NEWPORT — After a 30-year hiatus, about 20 hearty competitors from the United States and Canada braved temperatures well below zero for marathon skating’s return to Lake Memphremagog.
The races were held Jan. 31-Feb.1 on a 700-meter loop named for Newport physician and endurance athlete Hutch Jenness. Jenness began speed skating in 1983 after the Dutch national team visited Newport to train. In 1985, Jenness was training for the Elfstedentocht, a 200-kilometer race through 11 cities in the Netherlands, when he fell through the ice and drowned near Georgeville, essentially ending distance skating in the area.
This year, after receiving certification from international skating’s organizing body, Marathon Skating International, White consulted with Jenness’s family and received their permission to name the loop in his honor.
“I know he’d be thrilled at speed skating’s return to the lake,” White said.
On Saturday, Joseph Franz of Essex Junction won the 1K race on the speed skating oval but lost the 5K to his son Parker who edged him at the finish line by 0.134 seconds. Craig Stevens of Peekskill, N.Y., crossed less than half-a-second behind Parker Franz for third.
By the time the 25K race got underway that afternoon, temperatures on the speed skating oval had crept up to around 0 degrees Fahrenheit. For the 17 skaters going the distance, frostbite was a serious concern and most of the racers had done their best to cover every square inch of skin.
Jake Maarse of North Gower, Ontario, beat out Tom Keane of Somerville, Mass., on Saturday by about a second with a time of 1:00:08. Charles Beaudoin finished third with a time of 1:04:30.9.
Three men over the age of 70 completed the 25K race, including Willem Langenberg of Edmonton, Alberta, who finished fifth, less than eight minutes behind the top-finishers.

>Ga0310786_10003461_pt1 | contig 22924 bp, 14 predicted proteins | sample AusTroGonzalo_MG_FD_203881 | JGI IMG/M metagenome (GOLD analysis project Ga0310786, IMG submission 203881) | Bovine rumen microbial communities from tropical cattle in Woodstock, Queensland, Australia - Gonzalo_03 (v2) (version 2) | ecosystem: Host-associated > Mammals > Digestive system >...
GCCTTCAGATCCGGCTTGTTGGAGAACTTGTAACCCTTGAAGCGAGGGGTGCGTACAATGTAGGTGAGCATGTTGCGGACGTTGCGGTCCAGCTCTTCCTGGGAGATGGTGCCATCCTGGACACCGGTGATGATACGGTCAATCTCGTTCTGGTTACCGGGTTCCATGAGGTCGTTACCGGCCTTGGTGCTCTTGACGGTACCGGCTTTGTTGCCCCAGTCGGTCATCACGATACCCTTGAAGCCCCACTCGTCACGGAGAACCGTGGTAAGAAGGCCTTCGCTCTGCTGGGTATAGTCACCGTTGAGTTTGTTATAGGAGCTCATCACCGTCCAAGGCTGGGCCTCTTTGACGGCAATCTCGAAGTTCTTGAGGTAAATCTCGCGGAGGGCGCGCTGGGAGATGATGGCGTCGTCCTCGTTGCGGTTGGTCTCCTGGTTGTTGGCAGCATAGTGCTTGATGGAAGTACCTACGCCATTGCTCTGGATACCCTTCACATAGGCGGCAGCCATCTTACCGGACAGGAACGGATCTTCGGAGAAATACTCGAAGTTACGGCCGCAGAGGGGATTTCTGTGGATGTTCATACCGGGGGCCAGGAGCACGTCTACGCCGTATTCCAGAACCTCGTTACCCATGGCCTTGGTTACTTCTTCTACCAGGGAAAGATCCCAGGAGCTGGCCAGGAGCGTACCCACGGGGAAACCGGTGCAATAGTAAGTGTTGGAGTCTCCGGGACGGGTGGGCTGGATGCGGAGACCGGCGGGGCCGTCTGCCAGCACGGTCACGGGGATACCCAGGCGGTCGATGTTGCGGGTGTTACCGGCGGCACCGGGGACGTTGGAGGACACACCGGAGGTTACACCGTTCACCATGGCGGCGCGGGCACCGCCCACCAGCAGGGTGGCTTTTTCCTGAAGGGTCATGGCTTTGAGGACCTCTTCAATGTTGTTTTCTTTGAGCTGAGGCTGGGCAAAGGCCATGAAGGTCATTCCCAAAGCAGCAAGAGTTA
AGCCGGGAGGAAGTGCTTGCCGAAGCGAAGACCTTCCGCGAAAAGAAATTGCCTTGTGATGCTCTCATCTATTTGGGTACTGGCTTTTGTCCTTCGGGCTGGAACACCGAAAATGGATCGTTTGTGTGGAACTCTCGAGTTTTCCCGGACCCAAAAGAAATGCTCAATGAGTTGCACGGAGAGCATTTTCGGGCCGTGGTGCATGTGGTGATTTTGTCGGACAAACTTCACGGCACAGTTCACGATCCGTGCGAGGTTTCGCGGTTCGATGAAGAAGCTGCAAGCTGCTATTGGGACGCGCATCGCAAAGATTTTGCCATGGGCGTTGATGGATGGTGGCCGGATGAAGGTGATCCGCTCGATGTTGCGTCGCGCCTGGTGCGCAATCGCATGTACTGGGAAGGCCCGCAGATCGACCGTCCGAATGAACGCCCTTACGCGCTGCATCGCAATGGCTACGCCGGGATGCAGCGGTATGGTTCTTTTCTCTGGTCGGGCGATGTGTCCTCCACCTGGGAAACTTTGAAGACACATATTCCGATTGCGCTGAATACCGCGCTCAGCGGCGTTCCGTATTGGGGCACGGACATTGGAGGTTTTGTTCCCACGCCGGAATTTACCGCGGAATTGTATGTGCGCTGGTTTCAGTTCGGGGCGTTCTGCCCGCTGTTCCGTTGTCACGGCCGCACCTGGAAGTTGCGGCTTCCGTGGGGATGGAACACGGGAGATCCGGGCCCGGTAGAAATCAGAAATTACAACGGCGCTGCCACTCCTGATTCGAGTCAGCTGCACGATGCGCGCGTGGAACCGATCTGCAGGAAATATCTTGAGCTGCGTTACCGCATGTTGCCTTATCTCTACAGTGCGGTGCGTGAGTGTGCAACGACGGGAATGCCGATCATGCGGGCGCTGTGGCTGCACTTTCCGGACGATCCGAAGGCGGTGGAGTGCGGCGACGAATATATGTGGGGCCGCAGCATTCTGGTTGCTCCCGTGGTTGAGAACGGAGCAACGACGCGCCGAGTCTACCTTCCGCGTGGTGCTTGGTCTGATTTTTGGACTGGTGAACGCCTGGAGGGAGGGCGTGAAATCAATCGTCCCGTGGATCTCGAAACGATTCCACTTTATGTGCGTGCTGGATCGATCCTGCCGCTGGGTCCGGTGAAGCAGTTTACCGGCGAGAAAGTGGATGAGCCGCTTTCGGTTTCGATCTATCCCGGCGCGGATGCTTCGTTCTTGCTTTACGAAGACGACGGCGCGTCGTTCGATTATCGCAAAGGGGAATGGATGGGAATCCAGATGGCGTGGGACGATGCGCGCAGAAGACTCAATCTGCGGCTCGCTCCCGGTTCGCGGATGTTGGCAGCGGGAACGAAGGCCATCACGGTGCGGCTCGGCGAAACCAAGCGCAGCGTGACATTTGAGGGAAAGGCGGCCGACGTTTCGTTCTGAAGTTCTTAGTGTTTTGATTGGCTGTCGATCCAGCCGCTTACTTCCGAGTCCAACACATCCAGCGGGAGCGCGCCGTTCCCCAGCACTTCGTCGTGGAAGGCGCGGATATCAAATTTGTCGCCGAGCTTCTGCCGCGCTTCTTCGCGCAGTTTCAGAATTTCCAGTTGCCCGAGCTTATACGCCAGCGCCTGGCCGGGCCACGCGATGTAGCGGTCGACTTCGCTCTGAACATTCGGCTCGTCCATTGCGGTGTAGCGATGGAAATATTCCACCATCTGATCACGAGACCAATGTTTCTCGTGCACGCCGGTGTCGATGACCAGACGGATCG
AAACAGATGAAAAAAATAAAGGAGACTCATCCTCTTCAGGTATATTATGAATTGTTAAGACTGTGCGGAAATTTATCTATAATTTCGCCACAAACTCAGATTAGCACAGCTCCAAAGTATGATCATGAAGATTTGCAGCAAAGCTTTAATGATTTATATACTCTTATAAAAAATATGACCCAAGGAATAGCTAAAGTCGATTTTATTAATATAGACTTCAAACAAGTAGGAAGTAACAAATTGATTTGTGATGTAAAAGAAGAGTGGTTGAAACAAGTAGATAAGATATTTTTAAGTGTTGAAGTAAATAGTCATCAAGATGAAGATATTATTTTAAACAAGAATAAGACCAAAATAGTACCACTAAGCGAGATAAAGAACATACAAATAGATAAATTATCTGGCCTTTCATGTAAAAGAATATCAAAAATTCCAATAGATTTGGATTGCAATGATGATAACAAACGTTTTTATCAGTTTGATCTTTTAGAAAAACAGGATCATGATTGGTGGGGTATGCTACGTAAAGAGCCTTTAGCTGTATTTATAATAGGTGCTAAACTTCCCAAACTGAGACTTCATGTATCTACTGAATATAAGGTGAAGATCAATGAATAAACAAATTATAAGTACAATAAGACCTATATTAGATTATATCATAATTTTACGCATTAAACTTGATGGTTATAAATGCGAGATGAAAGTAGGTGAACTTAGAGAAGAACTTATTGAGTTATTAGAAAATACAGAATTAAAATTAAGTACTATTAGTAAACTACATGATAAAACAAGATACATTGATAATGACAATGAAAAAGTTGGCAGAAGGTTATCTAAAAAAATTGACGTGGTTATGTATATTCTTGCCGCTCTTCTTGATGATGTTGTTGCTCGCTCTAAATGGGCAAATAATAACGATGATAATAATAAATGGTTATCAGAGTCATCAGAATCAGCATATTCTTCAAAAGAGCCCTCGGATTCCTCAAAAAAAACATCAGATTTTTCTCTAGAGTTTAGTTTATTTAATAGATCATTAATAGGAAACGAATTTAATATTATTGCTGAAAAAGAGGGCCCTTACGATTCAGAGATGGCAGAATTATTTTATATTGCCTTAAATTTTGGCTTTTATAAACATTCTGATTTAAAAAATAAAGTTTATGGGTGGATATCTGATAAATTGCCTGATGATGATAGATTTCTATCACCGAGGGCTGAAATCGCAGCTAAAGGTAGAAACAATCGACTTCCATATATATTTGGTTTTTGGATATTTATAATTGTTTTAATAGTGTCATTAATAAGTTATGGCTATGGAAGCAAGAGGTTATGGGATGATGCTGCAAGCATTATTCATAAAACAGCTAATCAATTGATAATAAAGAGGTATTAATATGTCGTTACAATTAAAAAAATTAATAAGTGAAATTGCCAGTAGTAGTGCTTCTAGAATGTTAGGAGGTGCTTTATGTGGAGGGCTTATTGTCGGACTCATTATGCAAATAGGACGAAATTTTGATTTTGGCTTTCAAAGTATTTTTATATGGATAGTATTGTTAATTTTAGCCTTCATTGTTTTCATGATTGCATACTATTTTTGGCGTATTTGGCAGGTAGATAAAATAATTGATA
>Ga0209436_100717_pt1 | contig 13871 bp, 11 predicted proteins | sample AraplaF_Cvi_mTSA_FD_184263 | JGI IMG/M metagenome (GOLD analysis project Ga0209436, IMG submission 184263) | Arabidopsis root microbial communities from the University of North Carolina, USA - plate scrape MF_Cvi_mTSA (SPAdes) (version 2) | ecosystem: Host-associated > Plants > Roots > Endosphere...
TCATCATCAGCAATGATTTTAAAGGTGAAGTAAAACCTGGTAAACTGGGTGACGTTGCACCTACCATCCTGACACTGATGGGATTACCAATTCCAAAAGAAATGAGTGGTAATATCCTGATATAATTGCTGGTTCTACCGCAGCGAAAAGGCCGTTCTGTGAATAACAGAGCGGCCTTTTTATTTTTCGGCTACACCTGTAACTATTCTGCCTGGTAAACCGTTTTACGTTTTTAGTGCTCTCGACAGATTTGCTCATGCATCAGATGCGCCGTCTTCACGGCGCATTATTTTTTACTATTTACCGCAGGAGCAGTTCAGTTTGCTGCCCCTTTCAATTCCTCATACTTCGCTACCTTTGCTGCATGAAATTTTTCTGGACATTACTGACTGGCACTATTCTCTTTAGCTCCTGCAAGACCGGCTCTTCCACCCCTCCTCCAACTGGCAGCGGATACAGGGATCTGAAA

On Sunday’s 50K race, Maarse and Keane skated together well ahead of the pack, but Keane turned it on in lap 66, setting a course record with a lap of nearly 30 kilometers per hour and dropping Maarse by about 100 yards at the finish. Keane finished with a time of 2:01:04, followed by Maarse with a time of 2:01:13. Catherine Kwiecien finished third with a time of 2:14:41.1 and Langenberg took fourth, three minutes behind Kwiecien, who took first in the women’s division.
Organizers had also planned a 25-mile “border buster” skate north across the Canadian border. However, freezing rain and six inches of snow covered the route they intended to take.
“It was smooth enough to skate, but it was granular like oatmeal,” White said, describing the conditions.
After working through the night plowing and spreading water to smooth the loop, White decided the cross border skate would have to wait until next year.
While last year’s skate drew a similar sized crowd with only 10 days’ notice, White said he had expected the skate to draw a larger crowd but said the Newport area still has a ways to go to match skating’s popularity in the American Midwest or northern Europe.
White said he is considering establishing a distance skating club in Newport that would attract more athletes and hold more regular events.
“The sport of distance skating is still growing on this side of the ocean,” he says. “The community of outdoor skaters is still much smaller than the indoor skaters. The real difficulty is getting them to come skate outside.”
Skater Jake Maarse says people need to be more adventurous.
“[Ice skating] is not the same as sitting by the fire in the living room,” he says. “But once you set your mind to it you can withstand quite a bit of cold. I think in this way Vermont has a great attitude towards winter.”